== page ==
On March 27-29, 2017, the B. John Garrick Institute for the Risk Sciences sponsored an international colloquium on catastrophic global risks that could threaten human existence - existential risk.
Leading scholars and investigators researching existential risks were represented, including those from two prominent centers on catastrophic and existential risk, the Future of Humanity Institute, University of Oxford, and the Centre for the Study of Existential Risk, University of Cambridge, both of the United Kingdom.
Embedded in the challenge is guidance for recovery and how best to cope when all else fails. There was clear evidence that there has been very limited research on existential risks and even less attempts at quantifying their likelihood of occurrence. While quantitative risk assessment is reasonably mature for such risks as nuclear plant accidents and the benefits have been dramatic, existential risk assessment models and applications are still very much in the academic and study stage. It is clear that much more could be done to quantify existential risks even with current methods, but the case has not been made for the need to do so. Nevertheless, there is a need for additional specialized methods and technology to analyze global and existential threats.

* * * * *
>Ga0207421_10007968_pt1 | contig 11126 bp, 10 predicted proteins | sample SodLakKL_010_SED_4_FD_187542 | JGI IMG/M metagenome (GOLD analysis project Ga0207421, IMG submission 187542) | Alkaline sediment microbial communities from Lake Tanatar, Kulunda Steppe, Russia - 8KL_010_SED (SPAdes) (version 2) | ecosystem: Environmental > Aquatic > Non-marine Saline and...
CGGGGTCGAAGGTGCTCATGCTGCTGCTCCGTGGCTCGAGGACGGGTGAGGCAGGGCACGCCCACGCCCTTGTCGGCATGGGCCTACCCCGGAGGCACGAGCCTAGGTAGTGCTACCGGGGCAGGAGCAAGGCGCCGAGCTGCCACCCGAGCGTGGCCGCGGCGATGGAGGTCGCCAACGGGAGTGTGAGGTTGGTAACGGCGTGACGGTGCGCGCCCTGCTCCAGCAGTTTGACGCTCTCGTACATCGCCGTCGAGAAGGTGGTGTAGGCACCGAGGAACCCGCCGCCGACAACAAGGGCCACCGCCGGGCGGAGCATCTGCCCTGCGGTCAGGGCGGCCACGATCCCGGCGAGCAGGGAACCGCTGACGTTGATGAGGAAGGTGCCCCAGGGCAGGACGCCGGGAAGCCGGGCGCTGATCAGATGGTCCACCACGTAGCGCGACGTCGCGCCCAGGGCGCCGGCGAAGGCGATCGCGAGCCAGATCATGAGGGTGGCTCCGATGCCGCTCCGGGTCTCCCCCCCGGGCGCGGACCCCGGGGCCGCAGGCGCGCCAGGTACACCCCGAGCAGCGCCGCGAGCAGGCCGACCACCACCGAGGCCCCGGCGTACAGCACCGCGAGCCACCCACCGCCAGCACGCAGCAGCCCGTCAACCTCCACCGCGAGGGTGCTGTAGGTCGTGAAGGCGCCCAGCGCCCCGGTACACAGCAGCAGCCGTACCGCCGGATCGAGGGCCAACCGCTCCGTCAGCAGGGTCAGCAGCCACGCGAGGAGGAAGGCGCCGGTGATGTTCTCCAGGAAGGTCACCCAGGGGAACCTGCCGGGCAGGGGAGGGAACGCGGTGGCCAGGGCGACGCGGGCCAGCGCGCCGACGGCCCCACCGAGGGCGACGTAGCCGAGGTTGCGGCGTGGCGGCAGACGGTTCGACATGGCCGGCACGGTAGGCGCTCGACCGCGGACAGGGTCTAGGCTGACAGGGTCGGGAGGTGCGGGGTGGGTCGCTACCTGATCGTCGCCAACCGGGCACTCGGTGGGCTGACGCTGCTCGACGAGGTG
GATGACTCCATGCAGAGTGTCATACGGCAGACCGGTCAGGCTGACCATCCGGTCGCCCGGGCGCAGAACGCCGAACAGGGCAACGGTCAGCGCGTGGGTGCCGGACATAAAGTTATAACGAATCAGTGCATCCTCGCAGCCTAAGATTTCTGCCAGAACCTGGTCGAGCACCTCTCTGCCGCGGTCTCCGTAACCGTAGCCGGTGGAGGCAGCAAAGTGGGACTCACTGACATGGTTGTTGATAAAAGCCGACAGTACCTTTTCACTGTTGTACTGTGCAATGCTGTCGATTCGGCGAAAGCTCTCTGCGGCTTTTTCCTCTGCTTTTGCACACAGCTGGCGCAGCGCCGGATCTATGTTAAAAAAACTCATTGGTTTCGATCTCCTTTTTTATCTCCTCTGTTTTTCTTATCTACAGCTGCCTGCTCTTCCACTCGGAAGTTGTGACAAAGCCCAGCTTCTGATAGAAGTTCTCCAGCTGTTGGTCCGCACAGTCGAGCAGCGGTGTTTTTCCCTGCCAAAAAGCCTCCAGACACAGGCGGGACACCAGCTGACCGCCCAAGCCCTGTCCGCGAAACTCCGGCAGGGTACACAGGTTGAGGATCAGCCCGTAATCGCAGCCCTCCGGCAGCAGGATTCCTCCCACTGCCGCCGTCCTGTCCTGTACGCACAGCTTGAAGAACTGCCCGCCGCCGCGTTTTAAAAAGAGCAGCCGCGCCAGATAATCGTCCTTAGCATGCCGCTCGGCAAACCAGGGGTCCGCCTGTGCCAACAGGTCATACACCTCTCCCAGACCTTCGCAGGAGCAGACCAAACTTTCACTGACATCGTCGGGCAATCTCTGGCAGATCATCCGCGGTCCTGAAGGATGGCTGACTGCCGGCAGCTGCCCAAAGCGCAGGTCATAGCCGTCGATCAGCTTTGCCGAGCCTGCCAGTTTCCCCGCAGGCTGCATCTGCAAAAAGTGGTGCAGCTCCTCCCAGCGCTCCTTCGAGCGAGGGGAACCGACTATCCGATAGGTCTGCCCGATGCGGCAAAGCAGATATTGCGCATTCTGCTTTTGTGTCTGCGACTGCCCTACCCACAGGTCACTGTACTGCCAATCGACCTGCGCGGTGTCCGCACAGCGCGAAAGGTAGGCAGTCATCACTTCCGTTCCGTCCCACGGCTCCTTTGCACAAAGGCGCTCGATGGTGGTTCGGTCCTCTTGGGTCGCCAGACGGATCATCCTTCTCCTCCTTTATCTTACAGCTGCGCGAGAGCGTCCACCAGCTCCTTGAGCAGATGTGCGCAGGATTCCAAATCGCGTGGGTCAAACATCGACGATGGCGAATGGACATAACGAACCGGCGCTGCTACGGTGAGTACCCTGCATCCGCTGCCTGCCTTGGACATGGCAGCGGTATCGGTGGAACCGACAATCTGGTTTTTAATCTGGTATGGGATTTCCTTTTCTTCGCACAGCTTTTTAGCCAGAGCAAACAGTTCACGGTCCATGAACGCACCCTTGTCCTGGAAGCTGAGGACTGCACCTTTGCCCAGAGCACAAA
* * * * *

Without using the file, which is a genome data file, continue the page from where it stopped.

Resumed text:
An outcome of the colloquium was increased confidence that the greatest existential threats are not necessarily the naturally occurring events such as asteroid impacts, space weather, super earthquakes and tsunamis, and super storms; but anthropogenic events, that is, people initiated events. Those existential risks identified of greatest concern are technological in nature. While catastrophic consequences could result from biological and nuclear terrorism, they are not viewed as the greatest anthropogenic existential threats. The greatest existential risks were categorized as synthetic biology, nanotechnology weaponry, machine super intelligence, and those not yet identified. A key consideration is how to control these anthropogenic threats without constraining the constructive advancement of science and technology for the benefit of society.